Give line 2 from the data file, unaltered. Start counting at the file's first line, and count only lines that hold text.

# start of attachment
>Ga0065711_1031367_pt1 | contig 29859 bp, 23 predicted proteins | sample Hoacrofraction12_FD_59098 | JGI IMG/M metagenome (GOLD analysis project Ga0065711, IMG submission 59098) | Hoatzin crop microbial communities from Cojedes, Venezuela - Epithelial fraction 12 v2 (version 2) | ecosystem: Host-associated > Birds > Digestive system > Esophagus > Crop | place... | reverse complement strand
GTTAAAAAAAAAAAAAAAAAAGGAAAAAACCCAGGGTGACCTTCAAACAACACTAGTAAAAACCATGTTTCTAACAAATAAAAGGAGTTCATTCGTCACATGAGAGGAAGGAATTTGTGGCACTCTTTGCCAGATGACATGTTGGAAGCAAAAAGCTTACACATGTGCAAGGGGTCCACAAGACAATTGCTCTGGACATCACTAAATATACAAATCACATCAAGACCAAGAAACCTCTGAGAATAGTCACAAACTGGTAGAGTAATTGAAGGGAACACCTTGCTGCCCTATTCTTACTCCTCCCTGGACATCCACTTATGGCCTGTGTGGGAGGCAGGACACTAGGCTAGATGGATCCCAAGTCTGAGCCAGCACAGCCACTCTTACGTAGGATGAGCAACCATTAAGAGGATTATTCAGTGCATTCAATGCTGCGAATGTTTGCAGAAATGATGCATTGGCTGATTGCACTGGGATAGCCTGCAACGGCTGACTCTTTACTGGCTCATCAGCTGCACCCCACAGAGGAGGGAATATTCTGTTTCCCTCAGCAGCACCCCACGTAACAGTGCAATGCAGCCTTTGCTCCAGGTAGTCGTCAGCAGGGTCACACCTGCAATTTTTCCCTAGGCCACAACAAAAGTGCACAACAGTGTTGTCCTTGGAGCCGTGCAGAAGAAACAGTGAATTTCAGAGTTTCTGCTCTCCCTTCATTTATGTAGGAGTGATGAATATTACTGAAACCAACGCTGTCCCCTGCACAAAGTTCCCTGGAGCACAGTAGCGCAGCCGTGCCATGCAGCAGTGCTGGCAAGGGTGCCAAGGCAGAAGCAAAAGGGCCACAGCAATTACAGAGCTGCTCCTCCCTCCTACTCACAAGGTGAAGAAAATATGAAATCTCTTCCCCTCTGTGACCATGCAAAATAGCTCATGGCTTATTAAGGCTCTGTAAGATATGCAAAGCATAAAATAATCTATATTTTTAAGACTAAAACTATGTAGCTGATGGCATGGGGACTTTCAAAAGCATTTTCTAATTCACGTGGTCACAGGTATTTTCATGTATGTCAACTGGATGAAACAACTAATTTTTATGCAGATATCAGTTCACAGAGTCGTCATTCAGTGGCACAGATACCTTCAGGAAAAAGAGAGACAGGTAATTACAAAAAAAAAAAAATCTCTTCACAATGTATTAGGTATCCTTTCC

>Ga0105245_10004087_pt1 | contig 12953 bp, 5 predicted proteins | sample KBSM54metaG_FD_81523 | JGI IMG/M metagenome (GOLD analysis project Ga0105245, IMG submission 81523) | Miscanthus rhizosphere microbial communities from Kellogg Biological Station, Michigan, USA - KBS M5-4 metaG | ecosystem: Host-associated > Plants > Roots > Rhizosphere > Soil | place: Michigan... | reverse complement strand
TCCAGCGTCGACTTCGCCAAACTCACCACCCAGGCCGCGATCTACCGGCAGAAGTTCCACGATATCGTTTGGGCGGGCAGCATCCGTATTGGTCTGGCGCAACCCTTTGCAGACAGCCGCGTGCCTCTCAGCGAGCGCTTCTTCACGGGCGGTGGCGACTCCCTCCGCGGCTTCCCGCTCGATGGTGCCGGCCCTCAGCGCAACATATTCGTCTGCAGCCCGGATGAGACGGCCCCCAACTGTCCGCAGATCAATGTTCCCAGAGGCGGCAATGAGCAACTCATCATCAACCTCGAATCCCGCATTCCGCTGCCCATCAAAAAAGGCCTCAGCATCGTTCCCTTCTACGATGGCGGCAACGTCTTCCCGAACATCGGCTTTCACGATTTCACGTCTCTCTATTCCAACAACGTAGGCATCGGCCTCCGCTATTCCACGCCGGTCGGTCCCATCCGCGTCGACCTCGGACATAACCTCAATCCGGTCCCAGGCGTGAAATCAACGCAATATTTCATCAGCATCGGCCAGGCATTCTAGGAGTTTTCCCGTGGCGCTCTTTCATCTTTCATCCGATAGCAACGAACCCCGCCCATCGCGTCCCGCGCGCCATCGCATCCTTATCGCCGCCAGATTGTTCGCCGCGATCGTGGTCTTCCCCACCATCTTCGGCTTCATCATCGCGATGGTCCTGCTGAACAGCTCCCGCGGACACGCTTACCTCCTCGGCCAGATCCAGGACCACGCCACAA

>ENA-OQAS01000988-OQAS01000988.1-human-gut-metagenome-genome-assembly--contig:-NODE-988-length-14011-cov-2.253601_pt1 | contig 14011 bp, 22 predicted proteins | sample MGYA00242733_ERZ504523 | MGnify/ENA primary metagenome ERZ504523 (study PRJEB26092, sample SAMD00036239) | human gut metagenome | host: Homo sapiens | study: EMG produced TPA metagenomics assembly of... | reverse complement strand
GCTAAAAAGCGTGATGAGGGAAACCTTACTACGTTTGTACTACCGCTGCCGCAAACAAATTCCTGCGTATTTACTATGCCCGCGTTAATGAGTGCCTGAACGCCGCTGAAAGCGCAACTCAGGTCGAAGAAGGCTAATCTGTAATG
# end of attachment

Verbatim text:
GTTAAAAAAAAAAAAAAAAAAGGAAAAAACCCAGGGTGACCTTCAAACAACACTAGTAAAAACCATGTTTCTAACAAATAAAAGGAGTTCATTCGTCACATGAGAGGAAGGAATTTGTGGCACTCTTTGCCAGATGACATGTTGGAAGCAAAAAGCTTACACATGTGCAAGGGGTCCACAAGACAATTGCTCTGGACATCACTAAATATACAAATCACATCAAGACCAAGAAACCTCTGAGAATAGTCACAAACTGGTAGAGTAATTGAAGGGAACACCTTGCTGCCCTATTCTTACTCCTCCCTGGACATCCACTTATGGCCTGTGTGGGAGGCAGGACACTAGGCTAGATGGATCCCAAGTCTGAGCCAGCACAGCCACTCTTACGTAGGATGAGCAACCATTAAGAGGATTATTCAGTGCATTCAATGCTGCGAATGTTTGCAGAAATGATGCATTGGCTGATTGCACTGGGATAGCCTGCAACGGCTGACTCTTTACTGGCTCATCAGCTGCACCCCACAGAGGAGGGAATATTCTGTTTCCCTCAGCAGCACCCCACGTAACAGTGCAATGCAGCCTTTGCTCCAGGTAGTCGTCAGCAGGGTCACACCTGCAATTTTTCCCTAGGCCACAACAAAAGTGCACAACAGTGTTGTCCTTGGAGCCGTGCAGAAGAAACAGTGAATTTCAGAGTTTCTGCTCTCCCTTCATTTATGTAGGAGTGATGAATATTACTGAAACCAACGCTGTCCCCTGCACAAAGTTCCCTGGAGCACAGTAGCGCAGCCGTGCCATGCAGCAGTGCTGGCAAGGGTGCCAAGGCAGAAGCAAAAGGGCCACAGCAATTACAGAGCTGCTCCTCCCTCCTACTCACAAGGTGAAGAAAATATGAAATCTCTTCCCCTCTGTGACCATGCAAAATAGCTCATGGCTTATTAAGGCTCTGTAAGATATGCAAAGCATAAAATAATCTATATTTTTAAGACTAAAACTATGTAGCTGATGGCATGGGGACTTTCAAAAGCATTTTCTAATTCACGTGGTCACAGGTATTTTCATGTATGTCAACTGGATGAAACAACTAATTTTTATGCAGATATCAGTTCACAGAGTCGTCATTCAGTGGCACAGATACCTTCAGGAAAAAGAGAGACAGGTAATTACAAAAAAAAAAAAATCTCTTCACAATGTATTAGGTATCCTTTCC